On the Paragraph Division Between Galatians 5 and 6
Fairly recently, while visiting a church while out-of-town, I heard an excellent sermon on Galatians 5:26-6:5. As apparent from the citation, in this sermon it was asserted that a new paragraph, lasting through the fifth verse of Chapter 6, begins with the last verse of Chapter 5 (so that the chapter break should fall before, not after, what we see as 5:26; the reader will remember that the chapter breaks were not in the original text and are therefore not inspired). No argument (as far as I can recall) was given by the preacher for why the break should fall before 5:26, and below I will give a short argument for why I think that the preacher was wrong on this point and why the division correctly falls after 5:26.
Why This Matters
I concede that this issue is not of first importance. Certainly, since there were no paragraph divisions explicitly written into the original text, sincere Christians may amicably disagree over where the paragraphs should best be divided. And despite my disagreement with the preacher on the issue of paragraph/chapter division in this section of Galatians 5-6, I (again) affirm that the sermon mentioned above was one of the better sermons I have ever heard: it was thoroughly gospel-soaked, and it both encouraged and challenged me.
I do think that the issue of paragraph division (in terms of understanding the text of books/epistles as containing passages with discrete units of meaning) is worthy of some careful attention. If we divide the word of truth wrongly, we are not reflecting the author's intended meaning in the text. If we place paragraph divisions in the wrong places, we will not be able to correctly identify the topic sentences of the paragraphs, and we will thus have a false view of the main point being made in the various paragraphs.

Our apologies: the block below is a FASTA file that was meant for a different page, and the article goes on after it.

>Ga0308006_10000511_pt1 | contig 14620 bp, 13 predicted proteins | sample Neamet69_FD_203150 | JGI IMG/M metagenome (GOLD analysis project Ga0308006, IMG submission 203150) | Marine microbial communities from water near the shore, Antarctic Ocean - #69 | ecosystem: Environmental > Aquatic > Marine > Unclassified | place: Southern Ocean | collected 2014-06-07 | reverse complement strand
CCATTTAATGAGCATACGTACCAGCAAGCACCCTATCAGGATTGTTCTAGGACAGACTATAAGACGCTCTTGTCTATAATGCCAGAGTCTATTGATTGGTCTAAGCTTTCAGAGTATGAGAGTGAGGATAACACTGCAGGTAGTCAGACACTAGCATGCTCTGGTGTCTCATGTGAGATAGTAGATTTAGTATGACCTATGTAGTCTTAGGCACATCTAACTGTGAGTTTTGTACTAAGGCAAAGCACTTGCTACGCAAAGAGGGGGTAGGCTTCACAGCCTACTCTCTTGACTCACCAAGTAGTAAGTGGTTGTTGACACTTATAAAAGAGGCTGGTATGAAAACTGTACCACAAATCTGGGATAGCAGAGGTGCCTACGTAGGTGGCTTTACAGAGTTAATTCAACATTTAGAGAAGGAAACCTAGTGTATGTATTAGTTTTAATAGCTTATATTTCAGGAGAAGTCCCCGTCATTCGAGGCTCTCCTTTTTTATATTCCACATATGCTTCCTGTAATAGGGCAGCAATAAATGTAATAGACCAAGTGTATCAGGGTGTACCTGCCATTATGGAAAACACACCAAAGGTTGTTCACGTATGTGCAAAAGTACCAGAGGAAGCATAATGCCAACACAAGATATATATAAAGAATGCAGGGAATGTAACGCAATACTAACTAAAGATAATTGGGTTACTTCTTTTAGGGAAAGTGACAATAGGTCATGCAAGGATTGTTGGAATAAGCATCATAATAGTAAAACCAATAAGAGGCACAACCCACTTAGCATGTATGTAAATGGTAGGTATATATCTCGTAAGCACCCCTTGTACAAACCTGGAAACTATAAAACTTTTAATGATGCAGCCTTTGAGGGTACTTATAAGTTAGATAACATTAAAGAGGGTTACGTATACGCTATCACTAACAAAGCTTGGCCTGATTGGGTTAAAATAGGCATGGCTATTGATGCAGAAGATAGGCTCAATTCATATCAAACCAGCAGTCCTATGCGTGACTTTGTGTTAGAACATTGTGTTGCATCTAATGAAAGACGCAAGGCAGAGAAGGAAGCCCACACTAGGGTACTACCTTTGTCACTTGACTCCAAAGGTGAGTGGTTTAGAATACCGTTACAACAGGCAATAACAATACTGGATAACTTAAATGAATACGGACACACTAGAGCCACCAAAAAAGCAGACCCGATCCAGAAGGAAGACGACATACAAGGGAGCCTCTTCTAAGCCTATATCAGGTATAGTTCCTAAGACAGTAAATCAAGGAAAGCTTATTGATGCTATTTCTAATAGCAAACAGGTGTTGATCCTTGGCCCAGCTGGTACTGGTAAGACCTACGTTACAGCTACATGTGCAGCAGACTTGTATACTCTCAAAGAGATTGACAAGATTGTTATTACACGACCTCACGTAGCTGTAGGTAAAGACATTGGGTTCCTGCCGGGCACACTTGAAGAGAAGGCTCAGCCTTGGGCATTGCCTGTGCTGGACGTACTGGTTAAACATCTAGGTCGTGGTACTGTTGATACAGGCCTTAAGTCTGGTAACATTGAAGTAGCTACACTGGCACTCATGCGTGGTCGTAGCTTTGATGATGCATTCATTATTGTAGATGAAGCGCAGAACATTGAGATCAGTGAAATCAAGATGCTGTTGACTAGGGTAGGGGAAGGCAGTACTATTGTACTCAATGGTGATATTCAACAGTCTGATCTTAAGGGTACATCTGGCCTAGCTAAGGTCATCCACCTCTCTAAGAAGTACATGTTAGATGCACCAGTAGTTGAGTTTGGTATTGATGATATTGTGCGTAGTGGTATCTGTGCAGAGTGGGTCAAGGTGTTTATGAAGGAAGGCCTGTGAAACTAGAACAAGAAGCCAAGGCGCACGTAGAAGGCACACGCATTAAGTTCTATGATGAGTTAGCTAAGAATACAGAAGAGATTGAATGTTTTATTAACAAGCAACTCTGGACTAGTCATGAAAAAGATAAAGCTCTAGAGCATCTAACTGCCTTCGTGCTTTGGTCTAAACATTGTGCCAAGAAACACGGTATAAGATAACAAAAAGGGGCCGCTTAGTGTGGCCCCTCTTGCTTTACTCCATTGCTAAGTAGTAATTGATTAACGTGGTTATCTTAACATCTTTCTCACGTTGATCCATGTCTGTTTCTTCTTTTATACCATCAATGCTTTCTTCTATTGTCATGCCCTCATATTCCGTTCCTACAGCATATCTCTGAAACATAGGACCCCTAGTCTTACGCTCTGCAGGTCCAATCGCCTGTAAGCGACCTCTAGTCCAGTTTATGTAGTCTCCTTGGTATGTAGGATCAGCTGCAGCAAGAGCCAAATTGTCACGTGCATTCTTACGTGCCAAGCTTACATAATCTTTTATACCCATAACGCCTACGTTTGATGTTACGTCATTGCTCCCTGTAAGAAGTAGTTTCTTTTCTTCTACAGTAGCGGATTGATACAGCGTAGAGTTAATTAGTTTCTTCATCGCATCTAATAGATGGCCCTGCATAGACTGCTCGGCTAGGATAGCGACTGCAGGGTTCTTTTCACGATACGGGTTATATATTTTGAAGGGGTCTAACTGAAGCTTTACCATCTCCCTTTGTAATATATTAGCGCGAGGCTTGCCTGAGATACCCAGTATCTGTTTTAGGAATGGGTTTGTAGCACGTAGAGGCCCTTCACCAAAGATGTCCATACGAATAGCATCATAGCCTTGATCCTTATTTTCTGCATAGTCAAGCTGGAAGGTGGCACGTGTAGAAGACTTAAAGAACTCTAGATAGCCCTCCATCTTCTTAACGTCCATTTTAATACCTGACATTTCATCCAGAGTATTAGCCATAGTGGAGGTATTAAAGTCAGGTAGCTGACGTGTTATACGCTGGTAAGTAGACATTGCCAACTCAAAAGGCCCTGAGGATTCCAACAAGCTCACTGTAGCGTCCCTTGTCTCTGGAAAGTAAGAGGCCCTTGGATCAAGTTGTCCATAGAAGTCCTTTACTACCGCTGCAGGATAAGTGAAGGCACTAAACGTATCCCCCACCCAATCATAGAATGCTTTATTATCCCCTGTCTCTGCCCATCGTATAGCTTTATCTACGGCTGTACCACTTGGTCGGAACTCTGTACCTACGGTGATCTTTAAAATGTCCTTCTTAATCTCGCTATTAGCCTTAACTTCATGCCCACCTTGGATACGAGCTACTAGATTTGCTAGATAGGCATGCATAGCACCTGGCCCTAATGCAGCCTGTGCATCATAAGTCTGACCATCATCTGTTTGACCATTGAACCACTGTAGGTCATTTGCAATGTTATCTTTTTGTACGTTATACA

The History of Interpretation
Checking through a number of Bibles that I own, I found that they all place a paragraph break between Chapters 5 and 6 of Galatians, with the exception of one edition of the NASB, which places the paragraph division before 5:25, rather than 5:26. In looking at a number of commentaries, it seems that the various authors assume that the chapter division is correct. It seems that there is (and has been through the years) a widespread consensus that the paragraph/chapter break between Chapters 5 and 6 is correctly placed.
The above observation is certainly far from absolute proof regarding the question under consideration. On the one hand, the publishers of Bible editions and the authors of commentaries COULD simply be wrong in their (explicit or implicit) assertions regarding the paragraph/chapter break. On the other hand, the publishers and commentators COULD simply be accepting the chapter break from older editions, without proper reflection.